With four children involved in sports and other activities, our family
spends a lot of time on the sidelines, especially at the football
stadium. For all the hours I have spent watching tackle football, I
have to admit that the game still confuses me. I’m still pretty fuzzy
on what the players are doing, or even what they are supposed to be
However, one thing I have learned is what is expected of me, the
spectator. Sideline behavior has its own etiquette. At no time is this
more essential than when a player is injured, and all follow the
protocol of “taking a knee.” When a player falls, teammates and others
on the field do this literally; those in the stands show their respect
by quieting voices and actions. Usually, it isn’t long before the
player is met with applause as he either 1) returns to the game or 2)
limps off the field. Only then does play resume. Taking a knee may be
a game time courtesy, but it is still a sacred ritual—one considered
impolite, even offensive to ignore.
Recently, I witnessed the full extent of this custom when one of our
high school football players was seriously injured. Minutes dragged by
endlessly as an anxious crowd watched and waited for some sign from
the field. The gravity of the situation unfolded as an ambulance
pulled into the stadium and a stretcher rolled across the field. At
long last, #2 was wheeled away, but as he did so he slowly lifted his
arm into the air, giving a heartwarming “thumbs up” to the cheering
I feel privileged to have witnessed such things, finding in them a
touching reflection of something human beings have known for
centuries—that there are times when pain and suffering demand a little
deference, even ceremony. Loss—especially loss of life—commands
respect, and we who witness hurt are called to honor the hurting
properly. We see a perfect example of this in the Jewish mourning
ritual of Shiva. For starters, mourners customarily sat on low stools
or the floor, symbolizing the emotional reality of being brought low
by grief. God’s chosen people knew how to take a knee.
For me, the practice raises this question: Are we giving due
consideration when our teammates fall? Even before we offer comfort
and assistance, are we pausing to pay our respects? Could we as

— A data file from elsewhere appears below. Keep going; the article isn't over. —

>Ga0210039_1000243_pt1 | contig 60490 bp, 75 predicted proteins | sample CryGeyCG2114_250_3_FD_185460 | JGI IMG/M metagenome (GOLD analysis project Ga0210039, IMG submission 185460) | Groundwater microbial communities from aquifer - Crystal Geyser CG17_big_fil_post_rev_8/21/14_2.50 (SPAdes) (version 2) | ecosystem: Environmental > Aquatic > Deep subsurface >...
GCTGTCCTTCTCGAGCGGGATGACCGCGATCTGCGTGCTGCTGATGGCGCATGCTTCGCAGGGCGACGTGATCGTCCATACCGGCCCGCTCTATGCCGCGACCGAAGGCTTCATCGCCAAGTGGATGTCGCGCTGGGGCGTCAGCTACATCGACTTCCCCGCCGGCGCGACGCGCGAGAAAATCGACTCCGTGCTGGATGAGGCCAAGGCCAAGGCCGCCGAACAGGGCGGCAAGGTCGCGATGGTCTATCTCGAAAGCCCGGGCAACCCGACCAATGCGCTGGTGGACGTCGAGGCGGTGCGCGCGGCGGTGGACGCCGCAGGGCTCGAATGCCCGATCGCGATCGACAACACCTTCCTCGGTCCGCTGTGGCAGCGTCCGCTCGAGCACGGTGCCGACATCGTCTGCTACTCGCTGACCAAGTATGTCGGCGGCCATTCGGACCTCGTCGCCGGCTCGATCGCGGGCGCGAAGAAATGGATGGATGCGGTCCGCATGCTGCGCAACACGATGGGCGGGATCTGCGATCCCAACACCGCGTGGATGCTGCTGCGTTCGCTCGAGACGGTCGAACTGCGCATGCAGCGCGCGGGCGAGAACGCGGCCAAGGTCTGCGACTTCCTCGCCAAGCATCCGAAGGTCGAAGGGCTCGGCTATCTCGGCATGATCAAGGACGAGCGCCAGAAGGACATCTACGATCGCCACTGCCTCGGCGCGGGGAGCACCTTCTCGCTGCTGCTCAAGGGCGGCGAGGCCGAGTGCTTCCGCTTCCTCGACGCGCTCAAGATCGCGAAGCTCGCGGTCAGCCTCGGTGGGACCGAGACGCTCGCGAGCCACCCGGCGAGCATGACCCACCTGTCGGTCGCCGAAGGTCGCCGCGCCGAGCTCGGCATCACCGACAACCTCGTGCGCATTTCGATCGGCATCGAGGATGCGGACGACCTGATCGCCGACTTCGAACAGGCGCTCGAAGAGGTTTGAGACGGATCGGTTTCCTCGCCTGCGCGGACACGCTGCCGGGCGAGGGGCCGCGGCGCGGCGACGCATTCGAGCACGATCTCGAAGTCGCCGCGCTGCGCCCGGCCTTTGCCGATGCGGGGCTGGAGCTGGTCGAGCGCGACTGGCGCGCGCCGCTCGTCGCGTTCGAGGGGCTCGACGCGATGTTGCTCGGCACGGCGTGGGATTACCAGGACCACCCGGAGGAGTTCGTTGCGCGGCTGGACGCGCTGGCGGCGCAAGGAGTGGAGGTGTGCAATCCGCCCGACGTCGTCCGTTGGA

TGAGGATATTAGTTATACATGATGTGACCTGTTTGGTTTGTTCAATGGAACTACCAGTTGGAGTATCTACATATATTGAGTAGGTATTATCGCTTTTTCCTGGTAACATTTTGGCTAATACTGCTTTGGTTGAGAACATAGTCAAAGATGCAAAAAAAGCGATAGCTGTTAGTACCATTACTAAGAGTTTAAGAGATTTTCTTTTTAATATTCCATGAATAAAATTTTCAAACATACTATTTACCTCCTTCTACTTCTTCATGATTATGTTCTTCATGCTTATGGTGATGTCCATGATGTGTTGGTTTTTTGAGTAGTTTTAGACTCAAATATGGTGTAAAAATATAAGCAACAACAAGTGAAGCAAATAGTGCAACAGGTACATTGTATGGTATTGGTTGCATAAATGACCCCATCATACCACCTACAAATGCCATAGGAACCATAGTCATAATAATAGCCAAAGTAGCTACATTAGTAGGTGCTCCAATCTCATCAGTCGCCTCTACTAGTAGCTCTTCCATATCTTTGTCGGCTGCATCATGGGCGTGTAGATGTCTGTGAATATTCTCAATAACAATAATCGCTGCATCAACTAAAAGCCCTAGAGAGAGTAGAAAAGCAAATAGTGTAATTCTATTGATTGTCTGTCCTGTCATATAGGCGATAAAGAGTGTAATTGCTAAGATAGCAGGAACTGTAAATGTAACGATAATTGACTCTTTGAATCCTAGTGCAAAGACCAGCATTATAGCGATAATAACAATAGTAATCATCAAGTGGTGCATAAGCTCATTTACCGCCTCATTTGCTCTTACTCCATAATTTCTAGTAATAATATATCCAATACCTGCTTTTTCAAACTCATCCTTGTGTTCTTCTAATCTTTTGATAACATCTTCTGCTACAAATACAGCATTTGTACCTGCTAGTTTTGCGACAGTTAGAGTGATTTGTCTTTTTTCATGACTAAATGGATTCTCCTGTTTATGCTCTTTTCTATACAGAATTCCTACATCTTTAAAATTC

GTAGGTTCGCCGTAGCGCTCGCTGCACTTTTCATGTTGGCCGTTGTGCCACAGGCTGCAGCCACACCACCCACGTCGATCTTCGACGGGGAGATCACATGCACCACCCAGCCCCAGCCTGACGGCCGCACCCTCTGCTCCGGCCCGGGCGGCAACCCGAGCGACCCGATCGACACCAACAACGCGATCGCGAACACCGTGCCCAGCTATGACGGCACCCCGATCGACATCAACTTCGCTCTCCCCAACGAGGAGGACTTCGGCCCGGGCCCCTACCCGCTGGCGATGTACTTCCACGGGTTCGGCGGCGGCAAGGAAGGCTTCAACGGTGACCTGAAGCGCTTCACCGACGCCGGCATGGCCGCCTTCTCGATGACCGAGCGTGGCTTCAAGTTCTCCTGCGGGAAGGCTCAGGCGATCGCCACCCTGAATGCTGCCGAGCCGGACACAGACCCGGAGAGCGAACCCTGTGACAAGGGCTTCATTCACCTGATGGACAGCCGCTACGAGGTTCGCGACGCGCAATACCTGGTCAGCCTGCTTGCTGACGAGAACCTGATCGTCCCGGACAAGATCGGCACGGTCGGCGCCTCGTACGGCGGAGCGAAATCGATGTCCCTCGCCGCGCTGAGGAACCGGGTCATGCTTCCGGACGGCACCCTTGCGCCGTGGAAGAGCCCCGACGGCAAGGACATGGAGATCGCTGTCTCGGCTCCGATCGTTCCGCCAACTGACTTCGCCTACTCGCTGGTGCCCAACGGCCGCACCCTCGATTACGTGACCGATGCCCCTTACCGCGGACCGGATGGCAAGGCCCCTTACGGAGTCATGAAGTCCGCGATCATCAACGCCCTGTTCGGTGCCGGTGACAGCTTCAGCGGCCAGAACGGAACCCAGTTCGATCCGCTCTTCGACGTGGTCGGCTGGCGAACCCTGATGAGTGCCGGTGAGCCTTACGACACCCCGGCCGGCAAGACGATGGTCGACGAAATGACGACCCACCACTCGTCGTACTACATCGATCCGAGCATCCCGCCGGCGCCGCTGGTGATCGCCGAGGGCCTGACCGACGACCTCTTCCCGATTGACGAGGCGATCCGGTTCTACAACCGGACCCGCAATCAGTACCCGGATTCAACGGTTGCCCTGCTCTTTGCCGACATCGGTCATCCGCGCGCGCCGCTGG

believers “mourn with those who mourn” more thoughtfully if we, too
were to take a knee? If we did, perhaps “football Shiva” would look
something like this:
• We would be present. Jews considered it a great mitzvah (literally
“commandment” but usually interpreted as “good deed”) of kindness and
compassion to pay a home visit to the mourners. If we would be
effective “spectators” we have to show up.
• We would be focused. For those whose lives have just been turned
upside-down by tragedy, the very least we can do is to put our own
concerns on hold for a while. One way to demonstrate respect is by
offering our undivided attention.
• We would be patient. Depending on the injury, some players will
need more time to get to their feet than others. It would be
insensitive to rush this process. We show our respect by giving enough
• We would be silent. Silence was a key element of Shiva, as visitors
would not speak at all unless mourners first initiated conversation.
So often misfortune leaves us embarrassed and tongue-tied, and even
our most heartfelt eloquence can be so much pointless drivel to those
who mourn. The Jews understood what we tend to forget—that sometimes
the most comforting thing we can say is nothing at all. With our
silence, we acknowledge both the profundity of grief and the
inadequacy of human wisdom before it.
While there is still plenty I don’t get about football, I’ve learned a
lot from this time on the bleachers, thankful for wisdom I can utilize
on and off the field. I realize that I don’t have to make sense of
life in order to participate in it, and while I may be clueless as to
what to say or do, God is still able to use me to serve others.
Finally, I’ve learned that suffering should turn me instinctively to
God. When knocked down by life, before I do anything else, I need to
lift my gaze to the Comforter, Healer and Giver of Life . . . to
humbly, and respectfully, take a knee.